New Image Youth Center in Parramore, the latest nonprofit to receive a boost from the DeVos family

ORLANDO – It’s a Friday in early December around 3:30 p.m. School is closed for the weekend, but for a few dozen children in Parramore, learning has not stopped.

They spend time at the New Image Youth Center (NIYC), which provides a safe place for them to learn, play and develop essential skills.

A lot happened over the next two hours. Outside on the sidewalk, an obstacle course was set up in which the students were divided into teams and competed in a relay race. The activity was great for their fitness. It also taught them the importance of teamwork.

Meanwhile, inside the establishment, some of the younger ones were baking treats for the holidays. A member of staff was at the head of the dining table to explain the recipe. Culinary arts programs improve fine motor skills, increase language development, and encourage family bonds.

Collaboration was a particularly critical theme of all activities. Research shows that collaborative learning improves knowledge retention, strengthens leadership and self-management skills, promotes active listening, and encourages positive social interaction.

The founder of NIYC is Dr Shanta ‘Barton-Stubbs, a mental health counselor and nonprofit director who seeks to empower young people in the community of Parramore. During the Orlando Magic game against the Atlanta Hawks at the Amway Center on Wednesday, she and her NIYC team will receive $ 90,000 from the DeVos family as part of their 30 Grants for 30 Years initiative.

“There’s a lot going on here at Parramore. Much good. But there are also a lot of difficult times, ”Barton-Stubbs said. “Listening to the Orlando Magic knowing that the DeVos Family Foundation decided to choose New Image Youth Center for this grant, the emotions, the feelings and it was there. It’s Christmas, so it looks like a Christmas miracle.

It was a game of Monopoly, believe it or not, that helped kick off the program.

In 2004, then only 21 years old and a sophomore at college, Barton-Stubbs noticed a group of rambunctious children on the streets. They were playing with a grocery cart which could have led to an accident. Instead of expressing her anger, she invited them to her father’s church, which was next door. She played Monopoly with them for the next two hours.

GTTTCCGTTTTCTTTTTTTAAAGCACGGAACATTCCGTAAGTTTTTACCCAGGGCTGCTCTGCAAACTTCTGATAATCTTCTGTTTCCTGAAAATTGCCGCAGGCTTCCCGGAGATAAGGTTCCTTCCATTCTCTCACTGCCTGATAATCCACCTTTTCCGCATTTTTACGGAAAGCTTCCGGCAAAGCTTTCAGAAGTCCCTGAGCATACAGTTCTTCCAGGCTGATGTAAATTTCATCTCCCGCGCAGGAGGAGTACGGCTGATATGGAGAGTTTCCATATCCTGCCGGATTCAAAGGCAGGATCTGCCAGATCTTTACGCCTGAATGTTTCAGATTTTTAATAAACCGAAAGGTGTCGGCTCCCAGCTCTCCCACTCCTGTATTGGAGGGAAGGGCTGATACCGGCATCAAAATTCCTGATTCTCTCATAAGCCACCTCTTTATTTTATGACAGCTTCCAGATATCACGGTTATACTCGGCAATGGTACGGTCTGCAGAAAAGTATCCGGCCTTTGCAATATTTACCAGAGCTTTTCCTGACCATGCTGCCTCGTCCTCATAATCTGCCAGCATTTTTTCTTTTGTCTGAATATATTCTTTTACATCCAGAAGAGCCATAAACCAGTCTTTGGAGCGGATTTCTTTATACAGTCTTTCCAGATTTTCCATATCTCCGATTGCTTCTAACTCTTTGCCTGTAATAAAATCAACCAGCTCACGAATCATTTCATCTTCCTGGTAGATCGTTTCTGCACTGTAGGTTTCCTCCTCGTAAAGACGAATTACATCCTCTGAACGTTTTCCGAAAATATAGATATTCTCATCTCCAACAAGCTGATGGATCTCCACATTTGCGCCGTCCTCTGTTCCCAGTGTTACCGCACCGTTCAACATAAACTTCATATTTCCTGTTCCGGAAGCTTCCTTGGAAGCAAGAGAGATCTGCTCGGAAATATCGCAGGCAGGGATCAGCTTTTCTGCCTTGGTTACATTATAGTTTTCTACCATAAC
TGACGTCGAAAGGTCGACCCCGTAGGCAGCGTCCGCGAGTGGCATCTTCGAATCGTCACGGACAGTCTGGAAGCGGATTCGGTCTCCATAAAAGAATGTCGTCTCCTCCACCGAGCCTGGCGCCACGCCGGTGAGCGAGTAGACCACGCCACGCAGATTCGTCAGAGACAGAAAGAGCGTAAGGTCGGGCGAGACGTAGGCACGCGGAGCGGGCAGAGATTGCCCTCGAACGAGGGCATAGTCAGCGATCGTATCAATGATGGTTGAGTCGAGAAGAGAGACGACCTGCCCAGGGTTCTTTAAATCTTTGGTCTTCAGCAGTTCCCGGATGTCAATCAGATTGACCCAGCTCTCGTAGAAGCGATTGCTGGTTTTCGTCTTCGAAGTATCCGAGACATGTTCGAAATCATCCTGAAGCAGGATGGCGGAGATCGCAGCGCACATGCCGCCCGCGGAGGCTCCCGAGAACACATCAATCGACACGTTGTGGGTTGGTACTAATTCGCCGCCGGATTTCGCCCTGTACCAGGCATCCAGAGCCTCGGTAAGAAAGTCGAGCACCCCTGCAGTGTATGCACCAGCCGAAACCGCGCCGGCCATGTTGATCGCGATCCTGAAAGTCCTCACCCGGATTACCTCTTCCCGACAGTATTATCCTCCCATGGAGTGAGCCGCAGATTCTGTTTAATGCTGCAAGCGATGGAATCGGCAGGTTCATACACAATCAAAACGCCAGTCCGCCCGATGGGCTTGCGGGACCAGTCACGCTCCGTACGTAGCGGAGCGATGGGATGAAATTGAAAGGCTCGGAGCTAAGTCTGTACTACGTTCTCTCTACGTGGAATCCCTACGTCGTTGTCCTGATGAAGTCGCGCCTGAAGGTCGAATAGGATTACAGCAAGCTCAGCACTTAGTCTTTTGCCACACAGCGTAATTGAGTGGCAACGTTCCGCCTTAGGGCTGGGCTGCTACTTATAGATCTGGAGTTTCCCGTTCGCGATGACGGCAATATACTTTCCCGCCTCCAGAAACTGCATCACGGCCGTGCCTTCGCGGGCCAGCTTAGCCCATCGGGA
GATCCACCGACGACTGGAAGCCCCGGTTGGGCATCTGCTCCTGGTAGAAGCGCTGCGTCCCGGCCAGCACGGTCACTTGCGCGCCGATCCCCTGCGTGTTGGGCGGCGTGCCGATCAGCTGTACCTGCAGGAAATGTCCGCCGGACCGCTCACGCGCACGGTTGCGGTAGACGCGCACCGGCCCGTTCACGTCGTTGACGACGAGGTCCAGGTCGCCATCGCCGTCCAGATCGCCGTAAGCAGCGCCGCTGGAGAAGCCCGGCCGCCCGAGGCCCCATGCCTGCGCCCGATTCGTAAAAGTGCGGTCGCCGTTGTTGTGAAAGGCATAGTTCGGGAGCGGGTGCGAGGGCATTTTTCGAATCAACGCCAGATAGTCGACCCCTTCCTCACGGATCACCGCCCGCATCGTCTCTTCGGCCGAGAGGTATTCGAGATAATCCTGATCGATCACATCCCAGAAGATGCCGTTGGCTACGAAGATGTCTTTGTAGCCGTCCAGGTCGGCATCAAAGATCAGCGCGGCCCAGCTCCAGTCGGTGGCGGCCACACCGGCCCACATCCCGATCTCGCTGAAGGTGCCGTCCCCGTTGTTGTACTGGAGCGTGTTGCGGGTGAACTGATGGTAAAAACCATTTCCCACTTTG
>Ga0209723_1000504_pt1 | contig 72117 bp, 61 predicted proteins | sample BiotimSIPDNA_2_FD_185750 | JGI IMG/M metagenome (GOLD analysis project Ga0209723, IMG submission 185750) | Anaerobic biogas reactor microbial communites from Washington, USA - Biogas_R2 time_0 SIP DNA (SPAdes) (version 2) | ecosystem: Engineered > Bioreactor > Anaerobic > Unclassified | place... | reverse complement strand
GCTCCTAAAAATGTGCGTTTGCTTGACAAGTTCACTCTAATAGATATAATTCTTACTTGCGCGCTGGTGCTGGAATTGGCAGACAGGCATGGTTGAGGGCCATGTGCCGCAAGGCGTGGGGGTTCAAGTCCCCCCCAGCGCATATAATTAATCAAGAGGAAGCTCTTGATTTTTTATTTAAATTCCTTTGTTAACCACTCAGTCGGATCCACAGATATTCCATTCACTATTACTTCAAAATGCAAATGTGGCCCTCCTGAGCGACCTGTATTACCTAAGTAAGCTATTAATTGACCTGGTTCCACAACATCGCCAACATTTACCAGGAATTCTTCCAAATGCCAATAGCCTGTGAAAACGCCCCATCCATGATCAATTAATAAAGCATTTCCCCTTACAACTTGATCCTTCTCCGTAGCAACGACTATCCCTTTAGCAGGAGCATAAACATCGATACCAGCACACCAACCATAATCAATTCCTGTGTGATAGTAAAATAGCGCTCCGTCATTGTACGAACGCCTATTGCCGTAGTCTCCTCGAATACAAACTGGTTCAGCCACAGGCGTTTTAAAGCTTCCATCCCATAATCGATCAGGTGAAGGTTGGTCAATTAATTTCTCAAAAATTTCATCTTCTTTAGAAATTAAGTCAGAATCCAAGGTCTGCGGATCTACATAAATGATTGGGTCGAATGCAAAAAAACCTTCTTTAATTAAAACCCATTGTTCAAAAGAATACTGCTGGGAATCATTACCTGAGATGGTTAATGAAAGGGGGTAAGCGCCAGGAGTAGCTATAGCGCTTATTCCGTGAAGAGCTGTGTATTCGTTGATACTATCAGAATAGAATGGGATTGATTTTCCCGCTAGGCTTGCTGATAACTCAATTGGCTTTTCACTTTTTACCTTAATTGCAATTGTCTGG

The next day her dad contacted her and told her the kids were back and wanted to play more games. She soon realized that it was more than a board game. It was a question of offering a refuge to the children. It got the ball rolling in what is one of Orlando’s most successful youth programs today.

“At first it was very simple, I was just trying to give the kids an after school experience where they weren’t alone,” she said. “I discovered very early on that it was important for them also to have a structure and to create a family-type unit. I didn’t have a lot of experience with kids, but the only thing I knew was how my parents raised me, so I thought that was very important for shows outside of their home. piece.

On a back wall of one of the NIYC spaces is a collection of portraits of former program students wearing their high school caps and gowns. For current members of the program, this collage serves as a source of inspiration. It’s a reminder that they too can make their dreams come true.

“We have been truly blessed because the new young people we serve are young people who are quite new in the last five or six years, they actually know the old ones because our old ones come back to give back,” Barton-Stubbs said. . “They are part of the process. Every year we get together for Thanksgiving. We are meeting for Christmas. When they’re in town, they stop to be a part of what we’re doing. Thus, our young people have the opportunity to see those who have already been served. Not only that, but we currently have young people that we have served and who are now serving children. They work here while they go to college, while they are starting their own businesses. So our children have the opportunity to learn from those who have also learned from us. It is a cycle that continues to grow more and more. But in such a positive way that our new young people always see firsthand what the program has done. ”

This is not the first time that the NIYC has received a boost from the Magic or DeVos family.

One such case arose in 2014 after thieves broke into the NIYC and stole around $ 6,000 from equipment, including computers, televisions and video games. The Magic and then team goalkeeper Victor Oladipo surprised the members of the youth center with all the new equipment they bought.

“These kids are now adults, but they’re still talking about it, and they say they felt really important because the Orlando Magic was able to come and meet such a great need for us,” Barton-Stubbs said.

A total of $ 3 million will be donated to 30 nonprofits in the region over the next 18 months as part of the DeVos Family’s 30 Grants for 30 Years initiative, which aims to invest in people and projects having an impact on young people, the basic needs of families and the enrichment of the community. across central Florida.

“We can’t imagine better partners than Magic fans and the Central Florida community,” said Magic President Dan DeVos. “We look forward to joining with nonprofits to do impactful work, provide financial support as well as an opportunity to spotlight the great things these nonprofits do every day. This is all to honor the great community in which we are grateful to be.

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